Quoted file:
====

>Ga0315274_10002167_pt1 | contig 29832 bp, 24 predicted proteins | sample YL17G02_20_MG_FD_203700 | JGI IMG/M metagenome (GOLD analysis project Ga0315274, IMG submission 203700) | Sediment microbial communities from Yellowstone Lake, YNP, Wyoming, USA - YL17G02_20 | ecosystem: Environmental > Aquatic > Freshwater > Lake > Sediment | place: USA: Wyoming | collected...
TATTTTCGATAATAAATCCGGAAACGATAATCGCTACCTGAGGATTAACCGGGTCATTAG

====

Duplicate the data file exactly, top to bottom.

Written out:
>Ga0315274_10002167_pt1 | contig 29832 bp, 24 predicted proteins | sample YL17G02_20_MG_FD_203700 | JGI IMG/M metagenome (GOLD analysis project Ga0315274, IMG submission 203700) | Sediment microbial communities from Yellowstone Lake, YNP, Wyoming, USA - YL17G02_20 | ecosystem: Environmental > Aquatic > Freshwater > Lake > Sediment | place: USA: Wyoming | collected...
TATTTTCGATAATAAATCCGGAAACGATAATCGCTACCTGAGGATTAACCGGGTCATTAG